Can conflict within the executive team be a strategic advantage?

June 25, 2014 1:44 pm

Have you ever been on a leadership team with an executive that tried to ‘win at all costs’? How about a leadership team that avoids disagreements – always pretending consensus in the room but then doing whatever they want outside?

I have seen both and I know from experience that these teams are not productive, they are not innovative and it is certainly not pleasant to be a member of one of these teams.

In my experience working with executive teams, even the brightest leaders have to learn to ‘think together’.

I worked with one team that actually had both of these challenges but managed to turn it around. In this business, initially, there was no coordination much less collaboration between the different business units. Even the functional areas operated separately from the business, with business units frequently replicating services that were ostensibly centralised. The final straw for the managing director came when two separate businesses actually bid against each other for the same project – each partnering with different external businesses to propose a solution!

The ultimate goal was for the leadership team to learn how to not only work together, but to ‘think together’. However, before we could focus on that objective, we needed to build self-awareness including individual executives understanding of their impact in the team and in the broader business.

Executives were surprised to learn how they were perceived as individual leaders and more broadly as a leadership team. Surveys and interviews revealed that the executive team members were seen as not upholding the stated values of transparency, innovation or even integrity. Not only that, but also the middle managers and employees perceived the executives as out-of-touch with the day-to-day challenges of the business and more focused on growing their own territory rather than working for the good of the whole company.

Prior to hearing this difficult feedback, the leadership team participated in a workshop to learn about how the human brain responds to change and unexpected feedback. This includes the natural feelings of anger, defensiveness and sadness that are common in these situations. They learned several simple yet effective methods for handling their own emotion such as labelling feelings. This enabled each leader to understand his/her reactions and to better regulate his/her responses.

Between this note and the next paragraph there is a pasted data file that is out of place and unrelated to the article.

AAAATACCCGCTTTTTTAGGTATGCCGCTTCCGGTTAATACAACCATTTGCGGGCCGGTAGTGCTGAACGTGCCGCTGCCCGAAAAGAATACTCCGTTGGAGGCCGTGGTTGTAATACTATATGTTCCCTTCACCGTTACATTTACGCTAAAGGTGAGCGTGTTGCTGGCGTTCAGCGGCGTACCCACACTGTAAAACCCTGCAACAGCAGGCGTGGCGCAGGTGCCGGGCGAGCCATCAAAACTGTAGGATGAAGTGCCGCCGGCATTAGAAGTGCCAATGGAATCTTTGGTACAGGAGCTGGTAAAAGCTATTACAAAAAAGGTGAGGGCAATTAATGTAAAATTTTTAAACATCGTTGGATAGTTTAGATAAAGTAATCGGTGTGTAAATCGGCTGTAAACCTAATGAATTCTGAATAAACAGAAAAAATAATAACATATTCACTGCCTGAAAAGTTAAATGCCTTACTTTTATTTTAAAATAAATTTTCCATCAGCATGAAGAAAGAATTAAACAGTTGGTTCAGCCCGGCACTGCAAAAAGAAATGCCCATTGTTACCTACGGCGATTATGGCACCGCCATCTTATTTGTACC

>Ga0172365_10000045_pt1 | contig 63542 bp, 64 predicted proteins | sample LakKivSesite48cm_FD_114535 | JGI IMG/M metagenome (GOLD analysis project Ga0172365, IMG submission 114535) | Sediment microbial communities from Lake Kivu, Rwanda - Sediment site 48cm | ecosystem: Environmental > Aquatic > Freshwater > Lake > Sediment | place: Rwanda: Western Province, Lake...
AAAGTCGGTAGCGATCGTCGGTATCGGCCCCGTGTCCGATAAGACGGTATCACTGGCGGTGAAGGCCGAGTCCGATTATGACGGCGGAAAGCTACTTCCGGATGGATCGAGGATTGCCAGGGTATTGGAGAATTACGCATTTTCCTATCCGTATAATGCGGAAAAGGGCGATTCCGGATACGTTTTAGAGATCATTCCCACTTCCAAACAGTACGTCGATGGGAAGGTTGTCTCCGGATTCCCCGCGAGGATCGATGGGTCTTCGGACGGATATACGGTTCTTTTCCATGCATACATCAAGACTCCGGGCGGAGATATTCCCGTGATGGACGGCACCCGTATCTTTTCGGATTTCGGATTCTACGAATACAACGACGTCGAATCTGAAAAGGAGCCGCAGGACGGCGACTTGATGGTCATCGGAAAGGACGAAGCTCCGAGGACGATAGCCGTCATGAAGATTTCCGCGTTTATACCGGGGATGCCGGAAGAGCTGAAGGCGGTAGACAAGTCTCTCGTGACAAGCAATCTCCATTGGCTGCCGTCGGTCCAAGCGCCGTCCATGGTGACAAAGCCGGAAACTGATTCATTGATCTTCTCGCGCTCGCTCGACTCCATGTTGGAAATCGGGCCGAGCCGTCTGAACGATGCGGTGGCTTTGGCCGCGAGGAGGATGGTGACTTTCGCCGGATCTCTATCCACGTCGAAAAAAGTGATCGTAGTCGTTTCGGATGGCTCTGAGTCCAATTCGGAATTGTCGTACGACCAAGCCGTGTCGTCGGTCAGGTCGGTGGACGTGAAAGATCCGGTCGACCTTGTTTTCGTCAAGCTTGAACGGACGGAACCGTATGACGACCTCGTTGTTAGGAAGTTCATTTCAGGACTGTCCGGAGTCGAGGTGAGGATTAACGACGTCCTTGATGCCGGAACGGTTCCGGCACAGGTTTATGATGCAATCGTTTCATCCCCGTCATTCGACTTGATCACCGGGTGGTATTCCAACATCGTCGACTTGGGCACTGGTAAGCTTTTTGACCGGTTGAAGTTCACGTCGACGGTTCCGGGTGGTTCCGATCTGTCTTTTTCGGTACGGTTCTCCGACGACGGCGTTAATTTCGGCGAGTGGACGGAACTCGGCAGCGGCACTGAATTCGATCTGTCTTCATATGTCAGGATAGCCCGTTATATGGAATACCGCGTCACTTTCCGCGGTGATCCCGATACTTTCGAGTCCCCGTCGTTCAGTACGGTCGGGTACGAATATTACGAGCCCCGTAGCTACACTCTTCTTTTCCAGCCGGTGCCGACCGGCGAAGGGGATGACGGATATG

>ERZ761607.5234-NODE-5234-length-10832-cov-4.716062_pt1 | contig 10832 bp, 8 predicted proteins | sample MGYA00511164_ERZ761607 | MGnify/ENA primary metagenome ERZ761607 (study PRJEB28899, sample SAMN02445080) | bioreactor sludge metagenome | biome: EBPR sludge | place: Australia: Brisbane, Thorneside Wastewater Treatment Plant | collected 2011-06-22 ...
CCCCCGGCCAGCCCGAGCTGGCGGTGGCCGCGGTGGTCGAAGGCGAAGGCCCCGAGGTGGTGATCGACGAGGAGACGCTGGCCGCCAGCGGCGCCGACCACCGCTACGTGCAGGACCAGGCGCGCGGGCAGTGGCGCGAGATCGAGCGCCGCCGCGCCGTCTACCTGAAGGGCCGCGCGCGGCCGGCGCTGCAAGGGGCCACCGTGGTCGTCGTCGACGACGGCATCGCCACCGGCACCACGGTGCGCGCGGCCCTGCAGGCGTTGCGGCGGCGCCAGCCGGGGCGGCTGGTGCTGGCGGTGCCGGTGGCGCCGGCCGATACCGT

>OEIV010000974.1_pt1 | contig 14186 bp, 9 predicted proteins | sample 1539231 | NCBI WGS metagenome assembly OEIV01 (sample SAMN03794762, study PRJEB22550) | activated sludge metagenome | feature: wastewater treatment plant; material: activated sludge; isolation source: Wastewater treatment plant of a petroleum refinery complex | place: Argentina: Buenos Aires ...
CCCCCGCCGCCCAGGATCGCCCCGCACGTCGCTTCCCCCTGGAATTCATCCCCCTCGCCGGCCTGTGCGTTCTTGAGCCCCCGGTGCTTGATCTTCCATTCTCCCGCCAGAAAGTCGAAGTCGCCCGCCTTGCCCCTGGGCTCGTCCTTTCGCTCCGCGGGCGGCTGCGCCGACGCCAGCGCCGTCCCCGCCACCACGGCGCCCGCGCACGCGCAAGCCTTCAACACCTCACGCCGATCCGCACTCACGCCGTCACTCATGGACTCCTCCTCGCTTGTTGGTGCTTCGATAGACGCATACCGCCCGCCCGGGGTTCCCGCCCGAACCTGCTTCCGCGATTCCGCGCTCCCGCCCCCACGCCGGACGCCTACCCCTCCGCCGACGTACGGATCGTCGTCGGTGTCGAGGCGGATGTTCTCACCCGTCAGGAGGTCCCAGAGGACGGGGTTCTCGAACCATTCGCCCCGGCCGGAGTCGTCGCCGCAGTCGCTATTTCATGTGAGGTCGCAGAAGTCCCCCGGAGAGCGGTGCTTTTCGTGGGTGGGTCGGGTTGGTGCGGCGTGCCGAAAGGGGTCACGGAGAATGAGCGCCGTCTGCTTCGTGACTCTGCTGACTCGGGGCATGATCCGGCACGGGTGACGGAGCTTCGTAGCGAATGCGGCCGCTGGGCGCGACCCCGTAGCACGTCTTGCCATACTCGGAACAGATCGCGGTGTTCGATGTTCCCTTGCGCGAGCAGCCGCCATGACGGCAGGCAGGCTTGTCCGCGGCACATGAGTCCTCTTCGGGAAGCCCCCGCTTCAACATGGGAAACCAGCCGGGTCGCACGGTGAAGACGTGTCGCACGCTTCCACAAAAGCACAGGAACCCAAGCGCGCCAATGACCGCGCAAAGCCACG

The result of this initial intervention was promising. Each leader took responsibility for how they were seen by others. Each executive also indicated that he/she was unhappy with how they were viewed by their teams. They all stated that as individuals they were committed to the company’s stated values and discussed why these values were personally relevant for them as individuals.

Our priority, at that point, was to shift the executives’ behaviour to better align with their values. This required both individual and group work. As a team, they learned about the role of the brain in acquiring new behaviours as well as what is involved in changing habits. Recognising the neurological bases of practice and feedback helped the leaders persist with their development efforts even when there were many other demands for their time and energy.

With this foundation in place, the team was able to begin building their thinking skills. In some ways, the high level of intellectual ability for team members was a barrier to high team performance. Leaders had to learn to fully explore each other’s ideas before finding flaws or immediately jumping to their own solutions. The concept of ‘auditioning ideas’ rather than presenting a fully packaged solution was new to the executives, as was inviting and incorporating critique from peers. Learning how common thinking errors and mental biases can negatively impact even the most intelligent leaders decision-making provided motivation for working in closer collaboration when dealing with complex challenges.

With practice, these executives were able to hold multiple perspectives in mind, analyse and at times combine conflicting perceptions. Ultimately they redefined the whole notion of conflict, and began to see it as a catalyst for stronger thinking. This enabled them to incorporate a wide diversity of thought, creating more robust business strategies and solutions to challenges.

Research shows us that our brains are highly social, however real world experience demonstrates that ‘thinking together’ is an acquired skill set.

Working on real business challenges within a context that encourages self-observation, feedback and practice provides a platform for developing thinking flexibility.

How does your leadership team handle conflict – is conflict just an opportunity for each executive to try to ‘win’ or do they see conflict as something to be avoided at all costs? There is a better way.

• Try auditioning ideas rather than insisting upon acceptance of a pre-packaged solution
• Proactively ask for feedback
• Solicit contrary perspectives
• Look for opportunities to combine diverse views.

Conflict is the product of diversity of thought and is a huge advantage when used as a catalyst for thinking together effectively. With practice it is possible for an executive team to use conflict as a strategic advantage.

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